The closest thing to a personal brand in pre-internet days was a “good name.” Your family was advised to build its patro­nymic, a day at a time, over generations, with demonstrable, difficult, and intrinsically estimable acts of service in the real world. A lapse into even a minor scandal like adultery (forget about money laundering and racketeering) could besmirch a name and cut off anyone bearing it from society or bank loans. It’s tedious to build and cultivate a good name; no one can do it for you. And, according to just about any 19th-century novel, it can be lost in a single devastating instance of bad judgment.

Not so with personal brands. Unlike actual education and sweaty sports, brands live in two dimensions, now almost always on screens. They can be conjured and rebuilt in short order by Singer types adept in damage control—scrubbing Google references, working the media, and creating an illuuusion of trustworthiness.

“The creativity was perversely impressive,” said Allen Koh in a video interview with The Wall Street Journal. Koh, another opulently compensated college consultant, once considered Singer a competitor. “I’ve heard of résumé exaggeration; I’ve never heard of wholesale fabrication.”

But the real Key to the story of the admissions cheats is that they left the fabrication—the dirty work—to someone else. Fabrication comes from the Latin for forge; Singer did the forgery so his clients didn’t have to. Thorstein Veblen’s master­piece, The Theory of the Leisure Class, argues that the rich leave “production” of any kind to the middle and working classes, and then flaunt gloriously unproductive antiwork, largely to mark their distance from their subordinates. This wanton squandering of resources is what Veblen called “conspicuous consumption.”

The twist of our time is that the rich are no longer content to fritter away millions on pieds-à-terre in Paris and kennels of Tibetan mastiffs. Oh, no: What’s insidious about the college admissions scandal is the suggestion that at least some of the leisure class got tired of coming across as jackasses in garish watches and decided to spare no expense to seem like striving bourgeois warriors.

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But the new pose of the rich as hard workers is indeed another version of consuming conspicuously. What more spiteful thing for the entitled to do than rob others of even their most earned, try-hard moments … without lifting a finger? Everyone in the scam is set up to protect the leisure, languor, ignorance, and ego of the cosseted student—the coaches, the parents, the bribed officials, the friends who know she doesn’t play sports. Even as they say they only half-knew what was going on, the flagrancy of their deceptions suggest they didn’t mind if it was an open secret. Like the bronzed glamour girls of Biarritz in the 1920s, the admission-­scandal families cherish their laziness, as well as the sight of money being vaporized. How else to demonstrate to the less fortunate how big their surplus is?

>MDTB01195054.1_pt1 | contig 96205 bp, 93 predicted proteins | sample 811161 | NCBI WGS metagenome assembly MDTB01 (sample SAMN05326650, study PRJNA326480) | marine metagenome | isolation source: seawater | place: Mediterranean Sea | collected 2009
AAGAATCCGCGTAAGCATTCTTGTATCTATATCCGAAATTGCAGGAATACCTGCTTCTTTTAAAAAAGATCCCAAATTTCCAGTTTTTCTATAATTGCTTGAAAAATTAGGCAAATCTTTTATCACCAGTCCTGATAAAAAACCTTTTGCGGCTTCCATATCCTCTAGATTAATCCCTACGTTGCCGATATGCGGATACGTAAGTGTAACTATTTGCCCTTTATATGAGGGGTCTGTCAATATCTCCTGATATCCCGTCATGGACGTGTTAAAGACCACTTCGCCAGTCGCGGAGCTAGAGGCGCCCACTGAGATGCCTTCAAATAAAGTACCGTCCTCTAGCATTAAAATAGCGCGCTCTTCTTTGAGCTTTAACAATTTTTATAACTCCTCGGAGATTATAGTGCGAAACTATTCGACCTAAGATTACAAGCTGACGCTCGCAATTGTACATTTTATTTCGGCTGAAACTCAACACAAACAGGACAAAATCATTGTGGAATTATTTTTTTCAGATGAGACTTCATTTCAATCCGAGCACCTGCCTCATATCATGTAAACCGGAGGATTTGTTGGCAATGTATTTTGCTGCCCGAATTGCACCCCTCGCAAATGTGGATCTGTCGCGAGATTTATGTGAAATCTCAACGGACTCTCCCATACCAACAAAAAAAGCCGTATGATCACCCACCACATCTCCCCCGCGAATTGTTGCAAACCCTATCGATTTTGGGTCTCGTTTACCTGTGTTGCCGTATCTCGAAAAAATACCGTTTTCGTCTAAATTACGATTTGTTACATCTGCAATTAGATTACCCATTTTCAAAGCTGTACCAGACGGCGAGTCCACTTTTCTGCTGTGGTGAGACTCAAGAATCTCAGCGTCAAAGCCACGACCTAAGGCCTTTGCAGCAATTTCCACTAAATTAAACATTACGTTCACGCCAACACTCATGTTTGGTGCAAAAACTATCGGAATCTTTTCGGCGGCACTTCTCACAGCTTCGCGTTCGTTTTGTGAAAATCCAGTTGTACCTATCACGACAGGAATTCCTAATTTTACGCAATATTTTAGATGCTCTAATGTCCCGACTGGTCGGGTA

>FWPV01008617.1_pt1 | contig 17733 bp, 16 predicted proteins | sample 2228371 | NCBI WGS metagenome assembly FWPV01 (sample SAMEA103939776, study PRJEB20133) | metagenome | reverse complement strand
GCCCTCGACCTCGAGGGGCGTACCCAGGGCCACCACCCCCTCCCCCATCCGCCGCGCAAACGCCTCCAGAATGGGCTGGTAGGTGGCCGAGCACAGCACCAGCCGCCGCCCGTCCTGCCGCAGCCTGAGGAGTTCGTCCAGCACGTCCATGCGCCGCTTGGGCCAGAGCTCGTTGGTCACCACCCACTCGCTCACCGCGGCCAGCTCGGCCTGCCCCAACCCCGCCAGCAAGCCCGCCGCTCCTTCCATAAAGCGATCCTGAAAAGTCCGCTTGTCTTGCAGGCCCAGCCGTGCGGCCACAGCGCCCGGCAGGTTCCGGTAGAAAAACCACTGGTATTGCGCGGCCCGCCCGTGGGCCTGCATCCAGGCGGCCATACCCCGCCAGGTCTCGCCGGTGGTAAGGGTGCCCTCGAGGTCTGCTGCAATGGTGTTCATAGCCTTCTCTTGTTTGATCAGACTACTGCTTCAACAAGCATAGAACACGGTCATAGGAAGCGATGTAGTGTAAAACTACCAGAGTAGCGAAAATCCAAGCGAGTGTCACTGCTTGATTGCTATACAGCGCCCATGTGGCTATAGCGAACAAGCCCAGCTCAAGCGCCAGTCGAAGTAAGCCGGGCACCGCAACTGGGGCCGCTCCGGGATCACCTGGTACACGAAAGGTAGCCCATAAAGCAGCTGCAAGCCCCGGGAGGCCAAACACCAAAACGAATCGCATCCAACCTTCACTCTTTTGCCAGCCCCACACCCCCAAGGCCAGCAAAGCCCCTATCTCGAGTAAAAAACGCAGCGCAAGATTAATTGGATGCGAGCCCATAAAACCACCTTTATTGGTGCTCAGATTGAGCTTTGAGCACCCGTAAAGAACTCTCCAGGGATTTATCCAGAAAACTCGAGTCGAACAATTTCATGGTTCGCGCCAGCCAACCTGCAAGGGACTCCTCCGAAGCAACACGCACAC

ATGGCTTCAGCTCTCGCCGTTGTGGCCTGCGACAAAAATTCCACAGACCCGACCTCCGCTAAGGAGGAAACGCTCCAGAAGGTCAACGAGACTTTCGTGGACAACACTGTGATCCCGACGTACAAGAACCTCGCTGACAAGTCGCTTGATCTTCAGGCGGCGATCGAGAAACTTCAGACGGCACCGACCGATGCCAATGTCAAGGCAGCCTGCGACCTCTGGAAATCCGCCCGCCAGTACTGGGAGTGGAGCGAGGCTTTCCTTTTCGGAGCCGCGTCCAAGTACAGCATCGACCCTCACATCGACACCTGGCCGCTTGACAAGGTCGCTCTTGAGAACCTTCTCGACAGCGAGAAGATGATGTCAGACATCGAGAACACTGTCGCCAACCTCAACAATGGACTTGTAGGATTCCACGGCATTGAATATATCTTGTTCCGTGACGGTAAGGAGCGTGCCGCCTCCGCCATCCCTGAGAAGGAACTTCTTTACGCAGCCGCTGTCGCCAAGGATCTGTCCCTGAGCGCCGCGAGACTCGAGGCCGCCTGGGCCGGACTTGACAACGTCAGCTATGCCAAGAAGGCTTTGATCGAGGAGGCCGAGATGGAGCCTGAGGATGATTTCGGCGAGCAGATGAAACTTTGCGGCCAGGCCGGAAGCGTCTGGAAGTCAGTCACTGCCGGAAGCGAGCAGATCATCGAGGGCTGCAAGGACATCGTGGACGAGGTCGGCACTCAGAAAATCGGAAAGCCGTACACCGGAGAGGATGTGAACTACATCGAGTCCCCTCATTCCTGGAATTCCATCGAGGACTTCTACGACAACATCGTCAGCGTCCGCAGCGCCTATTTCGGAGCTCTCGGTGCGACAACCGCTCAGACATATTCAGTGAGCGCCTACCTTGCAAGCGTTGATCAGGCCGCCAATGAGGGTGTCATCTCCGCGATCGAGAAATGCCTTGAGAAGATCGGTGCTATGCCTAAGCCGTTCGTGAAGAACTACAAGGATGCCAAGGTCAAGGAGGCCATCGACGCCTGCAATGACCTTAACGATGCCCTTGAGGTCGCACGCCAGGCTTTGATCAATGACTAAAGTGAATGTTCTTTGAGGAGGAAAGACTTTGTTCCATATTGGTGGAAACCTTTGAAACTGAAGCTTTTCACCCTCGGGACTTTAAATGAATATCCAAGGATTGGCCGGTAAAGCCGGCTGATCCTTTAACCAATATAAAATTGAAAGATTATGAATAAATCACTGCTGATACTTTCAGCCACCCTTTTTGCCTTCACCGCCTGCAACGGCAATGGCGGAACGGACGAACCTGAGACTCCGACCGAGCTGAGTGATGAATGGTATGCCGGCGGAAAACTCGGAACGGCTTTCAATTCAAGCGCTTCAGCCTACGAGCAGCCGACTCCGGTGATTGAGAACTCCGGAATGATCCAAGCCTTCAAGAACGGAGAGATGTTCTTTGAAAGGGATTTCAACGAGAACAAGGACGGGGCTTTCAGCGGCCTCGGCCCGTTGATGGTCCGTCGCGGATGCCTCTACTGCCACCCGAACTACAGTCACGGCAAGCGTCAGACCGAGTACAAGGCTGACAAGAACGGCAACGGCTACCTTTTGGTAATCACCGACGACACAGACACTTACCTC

If the parents had really wanted their kids to be handsomely educated, they would have gone the traditional route. True, it kinda sucks and doesn’t guarantee USC, but maybe perseverance—for one or two of these kids—could have been an actual plan of action, and not just a brand made in a lab. Here’s how it goes, and it doesn’t require Photoshop: You practice horrid, abdomen-­splitting butterfly strokes, study polynomials deep into the night, and go early to goddamn class, sit in the front, read all the Kant, and earn actual As.


Virginia Heffernan (@page88) is a regular contributor to WIRED.

This article appears in the June issue. Subscribe now.


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Hexbyte  Tech News  Wired HobbyKidsTV, YouTube, and the New World of Child Stars

Hexbyte Tech News Wired HobbyKidsTV, YouTube, and the New World of Child Stars

Hexbyte Tech News Wired

Hexbyte  Tech News  Wired

One family’s video empire shows what it takes to shield young YouTube stars from the platform’s dark side.

Nicolle Clemetson

HobbyBear is expecting a package any day now. In it will be a Silver Play Button, a plaque that YouTube gives to creators who have surpassed 100,000 subscribers. HobbyBear has a little under 99,000 now, so he hasn’t quite earned the commendation. But give him a break: He’s only 6. See, HobbyBear is one-fifth of HobbyKidsTV, a family-run children’s channel with 3 million-plus subscribers. He and his two big brothers—HobbyPig, who’s 11, and HobbyFrog, 9—each have their own channels. HobbyFrog has a plaque, so HobbyBear wants one as well. “He gets really excited whenever we get something from Amazon,” says his mother, who goes by the stage name HobbyMom. “He asks ‘Is that my silver button?!’ every time.”

“Sometimes,” HobbyBear clarifies.

“OK, sometimes,” HobbyMom says.

Listening to a 6-year-old reveal anxieties about his subscriber count is bizarre. Even for a YouTuber, HobbyBear is young. So young that it seems fair to ask him what he thinks YouTube even is. He has to think for a moment. His parents and big brothers have been on the platform since 2013, which was before he was born. He’s never known life without it. “I look at it on my phone,” he says finally. “People watch stuff that’s happy and good.”